It is one thing to be able to discover in life what you truly love to do, and have the ability and time to do it well. However, to be able to transfer that love and understanding to a student is a whole new set of skills that few possess. In a time when schools are cutting art budgets for sports programs, independent and city run programs are becoming increasingly vital for our youth and our culture. Just as we strive to support the independent artist with need to support the education of the youth on every level. When a child is allowed the opportunity to let their minds focus and create the benefits can be substantial.
In the Western Suburbs there are not too many opportunities for a young artist, but Batavia's Kari Kraus, and everyone at Water Street Studio and the Batavia Artists Association, is making a major difference in her community. In her role of Director of Educator for the center is able to pass down to joy for art to her students. In her personal work she uses fabrics and dyes to create intense patterns and installations. She takes an energetic and creative approach in everything she does, and the result have been incredible.
Recently, Kari was kind enough to answer a few of my questions.
Orange Alert (OA): Your work with dyes and fabrics are fascinating. Can you talk a little about your process?
Kari Karus (KK): I mix all my dyes from a powder form to create stock solutions, then from there I mix the dyes with other chemicals to prepare the dye bath. In terms of methods used when making my work, I use a lot of Shibori techniques. Shibori is a Japanese term that describes a wide range of resist methods for fabrics. The resists can include folding, twisting, stitching, binding, and compressing the fabric in different ways to create patterning on the surface of the cloth. A method that I use often is arashi. Arashi is a form of Shibori and it means rain/storm in Japanese due to the diagonal wave-like patterning that occurs. Traditionally the fabric is wrapped around a pole, but I do it on a much smaller scale since my pieces are smaller in general.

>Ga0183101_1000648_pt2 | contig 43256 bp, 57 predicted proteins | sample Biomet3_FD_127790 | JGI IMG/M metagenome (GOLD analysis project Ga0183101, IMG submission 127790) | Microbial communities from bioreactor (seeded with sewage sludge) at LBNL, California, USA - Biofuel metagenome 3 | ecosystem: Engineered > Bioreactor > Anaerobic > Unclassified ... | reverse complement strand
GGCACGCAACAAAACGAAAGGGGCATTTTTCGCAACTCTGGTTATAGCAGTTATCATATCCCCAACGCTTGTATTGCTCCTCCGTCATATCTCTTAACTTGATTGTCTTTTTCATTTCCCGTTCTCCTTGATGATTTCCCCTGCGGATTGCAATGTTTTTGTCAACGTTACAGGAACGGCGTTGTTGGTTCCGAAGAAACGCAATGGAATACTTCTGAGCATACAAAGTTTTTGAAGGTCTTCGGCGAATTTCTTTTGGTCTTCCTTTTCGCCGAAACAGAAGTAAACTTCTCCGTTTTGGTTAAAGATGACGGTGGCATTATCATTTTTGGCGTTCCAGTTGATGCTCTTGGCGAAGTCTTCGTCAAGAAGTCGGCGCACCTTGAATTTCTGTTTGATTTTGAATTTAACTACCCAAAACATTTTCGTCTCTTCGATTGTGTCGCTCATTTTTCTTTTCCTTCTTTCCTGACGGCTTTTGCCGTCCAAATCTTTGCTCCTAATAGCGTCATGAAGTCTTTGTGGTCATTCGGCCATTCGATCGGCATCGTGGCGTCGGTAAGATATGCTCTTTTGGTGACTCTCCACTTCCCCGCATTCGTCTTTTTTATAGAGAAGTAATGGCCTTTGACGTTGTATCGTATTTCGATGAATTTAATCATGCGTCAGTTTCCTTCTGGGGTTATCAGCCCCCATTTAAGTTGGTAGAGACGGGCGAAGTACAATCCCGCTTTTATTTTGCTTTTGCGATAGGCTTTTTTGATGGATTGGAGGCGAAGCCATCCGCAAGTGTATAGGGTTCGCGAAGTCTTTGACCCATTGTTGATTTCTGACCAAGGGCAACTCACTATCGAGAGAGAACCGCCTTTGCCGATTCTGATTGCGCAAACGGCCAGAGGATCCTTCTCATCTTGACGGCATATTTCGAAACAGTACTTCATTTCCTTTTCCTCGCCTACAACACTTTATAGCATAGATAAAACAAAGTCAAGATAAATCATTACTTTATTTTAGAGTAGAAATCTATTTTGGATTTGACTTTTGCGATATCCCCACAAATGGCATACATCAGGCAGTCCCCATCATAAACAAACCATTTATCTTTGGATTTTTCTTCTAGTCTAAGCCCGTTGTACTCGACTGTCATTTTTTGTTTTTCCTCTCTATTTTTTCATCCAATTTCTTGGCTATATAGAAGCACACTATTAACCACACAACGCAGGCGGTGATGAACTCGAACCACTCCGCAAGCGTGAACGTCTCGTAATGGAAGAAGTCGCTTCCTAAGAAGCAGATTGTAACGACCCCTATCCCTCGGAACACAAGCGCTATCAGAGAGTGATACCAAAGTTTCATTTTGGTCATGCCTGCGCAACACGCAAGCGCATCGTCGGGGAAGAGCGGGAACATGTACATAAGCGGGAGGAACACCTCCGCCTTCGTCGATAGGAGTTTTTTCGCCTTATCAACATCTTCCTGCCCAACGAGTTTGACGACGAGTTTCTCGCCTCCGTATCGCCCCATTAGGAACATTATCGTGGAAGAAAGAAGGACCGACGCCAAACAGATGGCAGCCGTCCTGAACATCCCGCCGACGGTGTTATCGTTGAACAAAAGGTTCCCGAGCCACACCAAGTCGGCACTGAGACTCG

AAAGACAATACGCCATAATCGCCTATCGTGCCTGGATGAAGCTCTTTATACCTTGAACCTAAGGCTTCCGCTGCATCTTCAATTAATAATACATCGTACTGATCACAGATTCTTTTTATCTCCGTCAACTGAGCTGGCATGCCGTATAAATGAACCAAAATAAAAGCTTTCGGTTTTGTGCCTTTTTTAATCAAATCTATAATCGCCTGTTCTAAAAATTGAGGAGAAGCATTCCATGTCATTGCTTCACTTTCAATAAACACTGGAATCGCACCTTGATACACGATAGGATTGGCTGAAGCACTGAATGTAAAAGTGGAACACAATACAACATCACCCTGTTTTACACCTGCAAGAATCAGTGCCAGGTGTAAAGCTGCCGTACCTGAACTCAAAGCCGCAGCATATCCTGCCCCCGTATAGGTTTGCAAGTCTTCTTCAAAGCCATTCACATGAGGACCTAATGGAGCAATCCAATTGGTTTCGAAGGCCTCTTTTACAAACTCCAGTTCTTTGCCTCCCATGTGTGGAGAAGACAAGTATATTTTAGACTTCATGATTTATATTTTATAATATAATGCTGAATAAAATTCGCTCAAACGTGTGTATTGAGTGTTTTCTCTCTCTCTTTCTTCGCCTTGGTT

OA: Is there any way to control the design or appearance of each piece?
KK: You do have control over the final product to some degree, however much of what I do does take on a mind of its own. The technique I use affects the level of control over the end product. For example, if I am stitching into the fabric, then I have more control than if I arashi the fiber. When dying, the type of fiber also affects the end product. Wicking is the way in which the fiber absorbs the dye by means of capillary action. So, basically depending on the fiber, the dye will seep into the resisted areas in different ways and rates that affect the design. I really enjoy that the pieces take on the characteristics of the fiber and that, in combination with my intentions for the piece, make a unique collaboration between artist and medium.
OA: Do you feel that living in a smaller town has hindered your career as an artist in any way?
KK: No, I love being a part of a smaller community. I was born and raised in Batavia, IL. I feel that my life here is so rich and I derive so much of my inspiration from my surroundings. I feel that living here hinders me in no way. Yes, I believe that there are other opportunities elsewhere, but with the Water Street Studios project and my roots here, I just feel really content and grounded. I feel that Batavia is a great middle ground that provides me with balance. Not to mention Chicago is a relatively short commute, it is less than an hour away so I can easily get to the city if need be.
OA: How did you get involved in the Water Street Studios project and what is your role there?